Although author Will Murray traces the genre’s development from its historical origins, through Owen Wister’s landmark works to the early Paperback Revolution, Wordslingers focuses almost entirely on the pulp magazines because no previous study has examined this area in depth. The quotes he’s mined from period writer’s magazines and other obscure sources—people ranging from Walt Coburn to Louis L’Amour—make for fascinating reading and a dramatic immediacy. Wordslingers explains how this slice of Americana stayed so popular for so long, and why it has declined so steeply without completely fading away. And why the Western may or may not come back.
No one has ever written a book like this, nor investigated the sources used to compile it. Will Murray is the first writer to seriously document this era.
“But this is not really my book,” Murray notes. “It belongs to the many authentic voices who drive the narrative—funny, salty, iconoclastic, inspiring voices who, in telling their personal stories, illuminate a larger one.”
Murray’s more nearly forty years researching and writing about the pulp magazine era gives him a unique background to write this book from a deep knowledge of the field. Photos of prominent authors will put faces to the voices who tell the tale of their times. Wordslingers is a landmark on the history of popular literature. It may be a Pulp masterpiece.
(No "may be" about it. WORDSLINGERS is a pulp masterpiece, and it gets my highest recommendation.)
This crime drama was one of the first made-for-TV movies in the mid-Sixties, and it made a big impression on me when I saw it. Don Murray and Inger Stevens play a typical suburban couple who are actually anything but. They're not really married, and they work for the mob. But then they make the mistake of falling in love and want to get out of their life of crime, which leads to all sorts of complications, especially when their best friend and next-door neighbor is a cop (played by Barry Nelson, who is a great trivia answer since he was the first actor to play James Bond on-screen). THE BORGIA STICK takes a rather low-key approach, as I recall, without a lot of blood and thunder until the end, but it generates plenty of suspense anyway. Lots of good character actors in the cast, including the villainous Fritz Weaver and Sorrell Booke. The big plot twist at the end, which I remember more than 40 years later, seems to me now like it must have been awfully predictable, but it didn't seem that way at the time. I recall being really surprised and impressed by it. According to the reviews on IMBD, THE BORGIA STICK holds up well. I haven't seen it in decades, myself, but I wouldn't mind watching it again. It's never been released on DVD, although gray market copies can be found.
Back in the prehistoric days of my career, I wrote several stories about a private detective named Markham. "The Man in the Moon" is a 10,000 word novella that appeared in the April 1980 issue of MIKE SHAYNE MYSTERY MAGAZINE, and it's been out of print ever since. The Kindle version of it has just gone live on Amazon, appropriately enough for Father's Day since two fathers figure prominently in the plot. A Nook version is in the works as well. If you've read and enjoyed my Cody stories, you should like the Markham yarns as well. The other stories in the series will be available in the relatively near future.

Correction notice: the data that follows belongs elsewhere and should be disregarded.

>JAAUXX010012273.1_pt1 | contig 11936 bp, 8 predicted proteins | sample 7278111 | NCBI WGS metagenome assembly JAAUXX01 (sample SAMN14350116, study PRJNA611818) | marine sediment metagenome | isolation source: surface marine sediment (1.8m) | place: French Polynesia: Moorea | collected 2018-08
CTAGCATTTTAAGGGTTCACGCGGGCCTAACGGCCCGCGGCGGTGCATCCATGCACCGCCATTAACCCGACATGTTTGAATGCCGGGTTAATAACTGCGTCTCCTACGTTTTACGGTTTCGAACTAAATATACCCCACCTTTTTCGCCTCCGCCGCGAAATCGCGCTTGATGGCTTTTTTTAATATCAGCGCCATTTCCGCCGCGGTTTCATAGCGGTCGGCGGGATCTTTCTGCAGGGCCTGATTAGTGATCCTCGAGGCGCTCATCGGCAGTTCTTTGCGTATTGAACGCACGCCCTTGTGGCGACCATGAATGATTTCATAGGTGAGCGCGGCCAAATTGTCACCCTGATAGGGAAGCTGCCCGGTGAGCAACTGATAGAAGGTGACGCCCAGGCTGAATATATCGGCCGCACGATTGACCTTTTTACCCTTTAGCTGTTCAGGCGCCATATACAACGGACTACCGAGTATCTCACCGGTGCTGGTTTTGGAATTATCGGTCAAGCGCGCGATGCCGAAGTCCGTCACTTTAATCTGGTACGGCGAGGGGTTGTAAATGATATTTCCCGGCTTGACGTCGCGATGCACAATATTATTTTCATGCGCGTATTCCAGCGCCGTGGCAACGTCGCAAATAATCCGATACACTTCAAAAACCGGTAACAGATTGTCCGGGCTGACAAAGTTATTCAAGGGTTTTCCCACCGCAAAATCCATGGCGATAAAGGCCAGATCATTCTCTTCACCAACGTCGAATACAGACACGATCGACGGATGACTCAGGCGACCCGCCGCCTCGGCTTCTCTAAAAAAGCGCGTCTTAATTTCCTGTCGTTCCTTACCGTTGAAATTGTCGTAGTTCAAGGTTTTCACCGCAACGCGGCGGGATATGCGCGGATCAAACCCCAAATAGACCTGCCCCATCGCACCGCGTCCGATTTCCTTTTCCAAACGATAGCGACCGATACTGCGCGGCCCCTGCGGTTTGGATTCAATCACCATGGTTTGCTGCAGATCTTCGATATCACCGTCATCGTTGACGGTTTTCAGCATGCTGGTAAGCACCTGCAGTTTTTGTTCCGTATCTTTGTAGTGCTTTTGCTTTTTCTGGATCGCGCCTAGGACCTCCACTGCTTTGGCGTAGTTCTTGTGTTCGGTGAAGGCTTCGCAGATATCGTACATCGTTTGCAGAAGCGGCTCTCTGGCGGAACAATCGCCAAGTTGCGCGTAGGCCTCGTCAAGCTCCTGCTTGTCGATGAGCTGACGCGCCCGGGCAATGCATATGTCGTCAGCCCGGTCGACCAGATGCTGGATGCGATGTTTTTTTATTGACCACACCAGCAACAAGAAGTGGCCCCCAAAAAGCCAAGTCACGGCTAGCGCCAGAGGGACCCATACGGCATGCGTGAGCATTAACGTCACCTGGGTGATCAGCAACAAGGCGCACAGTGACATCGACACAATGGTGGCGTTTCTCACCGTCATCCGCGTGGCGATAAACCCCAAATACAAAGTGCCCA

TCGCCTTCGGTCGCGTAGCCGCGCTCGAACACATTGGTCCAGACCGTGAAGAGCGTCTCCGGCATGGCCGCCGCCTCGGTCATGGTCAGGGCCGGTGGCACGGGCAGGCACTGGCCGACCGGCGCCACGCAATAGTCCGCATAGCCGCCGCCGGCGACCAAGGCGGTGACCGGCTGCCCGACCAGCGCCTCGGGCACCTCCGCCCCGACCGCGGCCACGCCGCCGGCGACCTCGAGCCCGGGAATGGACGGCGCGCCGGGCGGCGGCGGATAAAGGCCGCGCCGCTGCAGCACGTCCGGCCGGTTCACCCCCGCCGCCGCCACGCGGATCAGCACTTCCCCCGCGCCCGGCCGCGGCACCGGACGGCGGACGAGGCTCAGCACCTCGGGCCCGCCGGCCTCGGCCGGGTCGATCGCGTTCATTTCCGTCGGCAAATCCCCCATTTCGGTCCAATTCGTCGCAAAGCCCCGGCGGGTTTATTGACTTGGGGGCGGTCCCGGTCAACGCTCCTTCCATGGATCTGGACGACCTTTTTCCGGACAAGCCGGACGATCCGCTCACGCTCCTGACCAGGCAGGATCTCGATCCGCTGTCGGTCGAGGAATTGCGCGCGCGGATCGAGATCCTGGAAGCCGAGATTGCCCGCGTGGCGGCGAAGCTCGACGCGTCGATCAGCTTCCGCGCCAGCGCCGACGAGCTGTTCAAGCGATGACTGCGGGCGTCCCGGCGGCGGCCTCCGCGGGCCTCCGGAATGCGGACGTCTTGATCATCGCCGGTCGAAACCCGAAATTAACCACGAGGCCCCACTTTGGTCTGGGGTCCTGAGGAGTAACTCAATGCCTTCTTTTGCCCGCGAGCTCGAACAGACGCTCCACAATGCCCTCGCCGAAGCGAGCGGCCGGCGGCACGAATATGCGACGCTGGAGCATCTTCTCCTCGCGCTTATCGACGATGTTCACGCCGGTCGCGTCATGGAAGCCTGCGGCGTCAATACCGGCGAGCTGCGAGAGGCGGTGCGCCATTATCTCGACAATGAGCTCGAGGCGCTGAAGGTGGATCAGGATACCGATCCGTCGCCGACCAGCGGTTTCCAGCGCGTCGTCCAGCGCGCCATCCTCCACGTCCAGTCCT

The first issue of a pulp that lasted for only five issues under this title. Something seems a little off about this cover to me, but the copy really sums up what the general fiction pulps were about: "A Western, Air, Mystery, War, Adventure, Fight, Sea, and Action Story in Every Issue". There's a fine line-up of writers in this one, including long-time pulpsters Victor Rousseau and Charles B. Stilson, Eustace L. Adams, who was a regular in ARGOSY a few years later, and Nels Leroy Jorgensen, best known for his Westerns but the author of a jungle adventure in this one.
This Western romance pulp lasted for 21 issues in the Thirties and early Forties, which makes it fairly short-lived for the genre. It published some excellent authors, though, as in this issue with Harry F. Olmsted, L.P. Holmes, Paul Evan Lehman, and John A. Saxon. I probably would have read this one, although having the word "Romance" in the title might have scared me off if I'd been a kid in 1939. That cover is by George Gross, by the way.
This post originally appeared in slightly different form on November 13, 2005. I've talked here before about Will Eisner, specifically his work on the classic comic strip The Spirit. (Of course, callingThe Spirit a comic strip really isn't accurate, but it's not exactly a comic book, either . . . but I'm getting sidetracked.)
TO THE HEART OF THE STORM really does deserve the name "graphic novel". Told in flashbacks as a young recruit, an artist named Willie, rides a troop train in the early days of World War II, it's the story of Eisner's own family and his childhood and adolescence growing up as an artistically talented youngster in Brooklyn and the Bronx. One of the themes is the anti-Semitism that Eisner and his family encountered, but that's hardly the whole story. This book is filled with touches that are universal to childhood: being picked on by bullies, having to care for a younger sibling, dealing with parents, etc. It's great stuff, wonderfully written and drawn, and ultimately quite moving. I highly recommend it.